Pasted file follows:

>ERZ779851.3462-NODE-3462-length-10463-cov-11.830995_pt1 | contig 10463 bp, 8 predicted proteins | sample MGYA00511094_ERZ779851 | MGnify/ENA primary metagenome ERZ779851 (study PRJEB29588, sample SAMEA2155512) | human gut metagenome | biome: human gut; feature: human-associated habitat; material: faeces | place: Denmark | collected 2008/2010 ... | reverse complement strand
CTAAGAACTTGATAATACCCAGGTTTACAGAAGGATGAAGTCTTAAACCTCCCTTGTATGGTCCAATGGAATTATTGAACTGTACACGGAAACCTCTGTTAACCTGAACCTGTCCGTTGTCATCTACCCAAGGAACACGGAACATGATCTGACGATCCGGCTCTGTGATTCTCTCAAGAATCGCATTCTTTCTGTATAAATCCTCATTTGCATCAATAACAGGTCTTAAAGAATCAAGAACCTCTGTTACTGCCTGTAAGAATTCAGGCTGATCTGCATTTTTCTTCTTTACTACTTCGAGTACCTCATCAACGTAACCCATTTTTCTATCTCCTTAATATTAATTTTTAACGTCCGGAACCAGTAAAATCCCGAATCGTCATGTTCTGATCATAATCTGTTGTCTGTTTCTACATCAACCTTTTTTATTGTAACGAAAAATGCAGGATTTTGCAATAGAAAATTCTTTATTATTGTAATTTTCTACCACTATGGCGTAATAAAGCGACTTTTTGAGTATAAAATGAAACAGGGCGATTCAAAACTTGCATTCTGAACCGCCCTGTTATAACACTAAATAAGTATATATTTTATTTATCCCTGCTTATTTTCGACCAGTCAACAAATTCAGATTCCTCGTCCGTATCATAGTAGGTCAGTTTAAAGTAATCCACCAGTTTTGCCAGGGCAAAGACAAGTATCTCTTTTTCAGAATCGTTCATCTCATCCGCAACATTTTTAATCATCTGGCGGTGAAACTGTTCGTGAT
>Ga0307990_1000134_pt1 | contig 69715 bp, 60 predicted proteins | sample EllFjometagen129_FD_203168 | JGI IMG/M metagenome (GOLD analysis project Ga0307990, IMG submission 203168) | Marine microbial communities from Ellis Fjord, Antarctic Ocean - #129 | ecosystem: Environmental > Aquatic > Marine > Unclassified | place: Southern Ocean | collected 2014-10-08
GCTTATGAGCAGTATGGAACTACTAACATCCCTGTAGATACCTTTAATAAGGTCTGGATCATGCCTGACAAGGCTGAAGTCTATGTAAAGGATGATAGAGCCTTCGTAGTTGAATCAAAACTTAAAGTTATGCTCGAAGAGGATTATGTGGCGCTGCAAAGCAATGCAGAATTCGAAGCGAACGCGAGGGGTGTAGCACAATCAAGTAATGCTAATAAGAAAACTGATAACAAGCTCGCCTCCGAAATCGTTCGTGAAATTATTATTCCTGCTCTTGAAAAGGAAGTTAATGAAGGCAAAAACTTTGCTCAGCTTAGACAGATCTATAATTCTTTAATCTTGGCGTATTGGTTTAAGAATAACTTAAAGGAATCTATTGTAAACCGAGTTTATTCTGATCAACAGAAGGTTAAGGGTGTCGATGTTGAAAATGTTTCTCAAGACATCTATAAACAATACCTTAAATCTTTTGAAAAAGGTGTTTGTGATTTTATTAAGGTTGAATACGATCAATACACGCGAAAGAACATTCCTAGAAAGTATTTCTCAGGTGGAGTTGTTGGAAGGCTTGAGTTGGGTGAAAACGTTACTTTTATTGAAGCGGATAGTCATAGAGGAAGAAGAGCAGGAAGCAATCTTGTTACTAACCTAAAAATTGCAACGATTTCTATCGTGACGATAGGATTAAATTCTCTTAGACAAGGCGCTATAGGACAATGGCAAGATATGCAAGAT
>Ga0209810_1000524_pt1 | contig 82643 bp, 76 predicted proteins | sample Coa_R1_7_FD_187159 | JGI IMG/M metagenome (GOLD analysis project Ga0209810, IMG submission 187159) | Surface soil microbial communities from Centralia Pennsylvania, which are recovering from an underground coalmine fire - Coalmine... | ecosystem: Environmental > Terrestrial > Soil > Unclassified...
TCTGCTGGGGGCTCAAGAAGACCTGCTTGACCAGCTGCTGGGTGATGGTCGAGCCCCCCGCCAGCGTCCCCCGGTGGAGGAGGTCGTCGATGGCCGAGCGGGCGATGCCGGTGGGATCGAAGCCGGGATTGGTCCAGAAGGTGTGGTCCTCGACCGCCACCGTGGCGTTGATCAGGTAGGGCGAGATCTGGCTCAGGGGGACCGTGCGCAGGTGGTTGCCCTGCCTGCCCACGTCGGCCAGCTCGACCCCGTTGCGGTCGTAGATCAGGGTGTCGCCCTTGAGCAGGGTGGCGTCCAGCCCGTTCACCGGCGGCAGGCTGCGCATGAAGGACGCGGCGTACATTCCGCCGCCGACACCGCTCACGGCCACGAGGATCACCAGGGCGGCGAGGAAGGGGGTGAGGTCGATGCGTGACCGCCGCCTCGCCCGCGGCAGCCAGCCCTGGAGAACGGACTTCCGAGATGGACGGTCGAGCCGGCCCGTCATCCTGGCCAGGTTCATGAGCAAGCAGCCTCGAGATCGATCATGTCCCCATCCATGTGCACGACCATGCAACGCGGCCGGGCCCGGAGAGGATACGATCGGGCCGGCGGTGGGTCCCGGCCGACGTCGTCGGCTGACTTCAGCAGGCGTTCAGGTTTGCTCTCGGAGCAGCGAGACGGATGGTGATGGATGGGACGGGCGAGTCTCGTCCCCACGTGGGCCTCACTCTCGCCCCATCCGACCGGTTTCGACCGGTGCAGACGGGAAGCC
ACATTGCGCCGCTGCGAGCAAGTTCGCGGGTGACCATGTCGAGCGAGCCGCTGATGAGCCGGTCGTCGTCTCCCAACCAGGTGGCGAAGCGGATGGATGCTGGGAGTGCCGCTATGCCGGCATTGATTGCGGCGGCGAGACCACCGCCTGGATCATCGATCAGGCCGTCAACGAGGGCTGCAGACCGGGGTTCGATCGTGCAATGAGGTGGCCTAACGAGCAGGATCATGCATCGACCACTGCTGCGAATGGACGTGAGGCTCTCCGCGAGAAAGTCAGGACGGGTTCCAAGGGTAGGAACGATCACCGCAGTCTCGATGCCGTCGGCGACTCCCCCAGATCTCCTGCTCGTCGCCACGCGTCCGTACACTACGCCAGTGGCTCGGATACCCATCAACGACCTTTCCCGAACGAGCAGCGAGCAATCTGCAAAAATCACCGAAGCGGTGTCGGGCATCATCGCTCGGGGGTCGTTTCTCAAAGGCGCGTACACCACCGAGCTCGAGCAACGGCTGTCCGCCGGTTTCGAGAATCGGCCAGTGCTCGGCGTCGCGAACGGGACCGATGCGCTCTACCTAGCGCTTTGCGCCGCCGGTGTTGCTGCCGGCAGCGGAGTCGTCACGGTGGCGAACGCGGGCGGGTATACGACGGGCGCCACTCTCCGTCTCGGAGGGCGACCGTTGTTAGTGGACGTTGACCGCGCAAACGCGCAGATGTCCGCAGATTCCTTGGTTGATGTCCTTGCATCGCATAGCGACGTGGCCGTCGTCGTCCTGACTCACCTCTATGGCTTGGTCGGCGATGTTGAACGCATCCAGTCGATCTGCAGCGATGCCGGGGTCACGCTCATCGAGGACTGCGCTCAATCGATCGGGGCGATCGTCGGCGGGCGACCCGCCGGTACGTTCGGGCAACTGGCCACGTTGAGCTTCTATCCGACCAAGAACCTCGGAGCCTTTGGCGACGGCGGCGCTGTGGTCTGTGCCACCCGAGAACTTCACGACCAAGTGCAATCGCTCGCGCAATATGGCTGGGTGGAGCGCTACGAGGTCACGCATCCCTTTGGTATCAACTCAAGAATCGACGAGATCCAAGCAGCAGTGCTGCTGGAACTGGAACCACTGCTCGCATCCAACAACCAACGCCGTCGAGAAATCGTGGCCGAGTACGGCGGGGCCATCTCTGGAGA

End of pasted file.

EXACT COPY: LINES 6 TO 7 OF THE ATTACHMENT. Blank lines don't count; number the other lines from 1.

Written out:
TCTGCTGGGGGCTCAAGAAGACCTGCTTGACCAGCTGCTGGGTGATGGTCGAGCCCCCCGCCAGCGTCCCCCGGTGGAGGAGGTCGTCGATGGCCGAGCGGGCGATGCCGGTGGGATCGAAGCCGGGATTGGTCCAGAAGGTGTGGTCCTCGACCGCCACCGTGGCGTTGATCAGGTAGGGCGAGATCTGGCTCAGGGGGACCGTGCGCAGGTGGTTGCCCTGCCTGCCCACGTCGGCCAGCTCGACCCCGTTGCGGTCGTAGATCAGGGTGTCGCCCTTGAGCAGGGTGGCGTCCAGCCCGTTCACCGGCGGCAGGCTGCGCATGAAGGACGCGGCGTACATTCCGCCGCCGACACCGCTCACGGCCACGAGGATCACCAGGGCGGCGAGGAAGGGGGTGAGGTCGATGCGTGACCGCCGCCTCGCCCGCGGCAGCCAGCCCTGGAGAACGGACTTCCGAGATGGACGGTCGAGCCGGCCCGTCATCCTGGCCAGGTTCATGAGCAAGCAGCCTCGAGATCGATCATGTCCCCATCCATGTGCACGACCATGCAACGCGGCCGGGCCCGGAGAGGATACGATCGGGCCGGCGGTGGGTCCCGGCCGACGTCGTCGGCTGACTTCAGCAGGCGTTCAGGTTTGCTCTCGGAGCAGCGAGACGGATGGTGATGGATGGGACGGGCGAGTCTCGTCCCCACGTGGGCCTCACTCTCGCCCCATCCGACCGGTTTCGACCGGTGCAGACGGGAAGCC
ACATTGCGCCGCTGCGAGCAAGTTCGCGGGTGACCATGTCGAGCGAGCCGCTGATGAGCCGGTCGTCGTCTCCCAACCAGGTGGCGAAGCGGATGGATGCTGGGAGTGCCGCTATGCCGGCATTGATTGCGGCGGCGAGACCACCGCCTGGATCATCGATCAGGCCGTCAACGAGGGCTGCAGACCGGGGTTCGATCGTGCAATGAGGTGGCCTAACGAGCAGGATCATGCATCGACCACTGCTGCGAATGGACGTGAGGCTCTCCGCGAGAAAGTCAGGACGGGTTCCAAGGGTAGGAACGATCACCGCAGTCTCGATGCCGTCGGCGACTCCCCCAGATCTCCTGCTCGTCGCCACGCGTCCGTACACTACGCCAGTGGCTCGGATACCCATCAACGACCTTTCCCGAACGAGCAGCGAGCAATCTGCAAAAATCACCGAAGCGGTGTCGGGCATCATCGCTCGGGGGTCGTTTCTCAAAGGCGCGTACACCACCGAGCTCGAGCAACGGCTGTCCGCCGGTTTCGAGAATCGGCCAGTGCTCGGCGTCGCGAACGGGACCGATGCGCTCTACCTAGCGCTTTGCGCCGCCGGTGTTGCTGCCGGCAGCGGAGTCGTCACGGTGGCGAACGCGGGCGGGTATACGACGGGCGCCACTCTCCGTCTCGGAGGGCGACCGTTGTTAGTGGACGTTGACCGCGCAAACGCGCAGATGTCCGCAGATTCCTTGGTTGATGTCCTTGCATCGCATAGCGACGTGGCCGTCGTCGTCCTGACTCACCTCTATGGCTTGGTCGGCGATGTTGAACGCATCCAGTCGATCTGCAGCGATGCCGGGGTCACGCTCATCGAGGACTGCGCTCAATCGATCGGGGCGATCGTCGGCGGGCGACCCGCCGGTACGTTCGGGCAACTGGCCACGTTGAGCTTCTATCCGACCAAGAACCTCGGAGCCTTTGGCGACGGCGGCGCTGTGGTCTGTGCCACCCGAGAACTTCACGACCAAGTGCAATCGCTCGCGCAATATGGCTGGGTGGAGCGCTACGAGGTCACGCATCCCTTTGGTATCAACTCAAGAATCGACGAGATCCAAGCAGCAGTGCTGCTGGAACTGGAACCACTGCTCGCATCCAACAACCAACGCCGTCGAGAAATCGTGGCCGAGTACGGCGGGGCCATCTCTGGAGA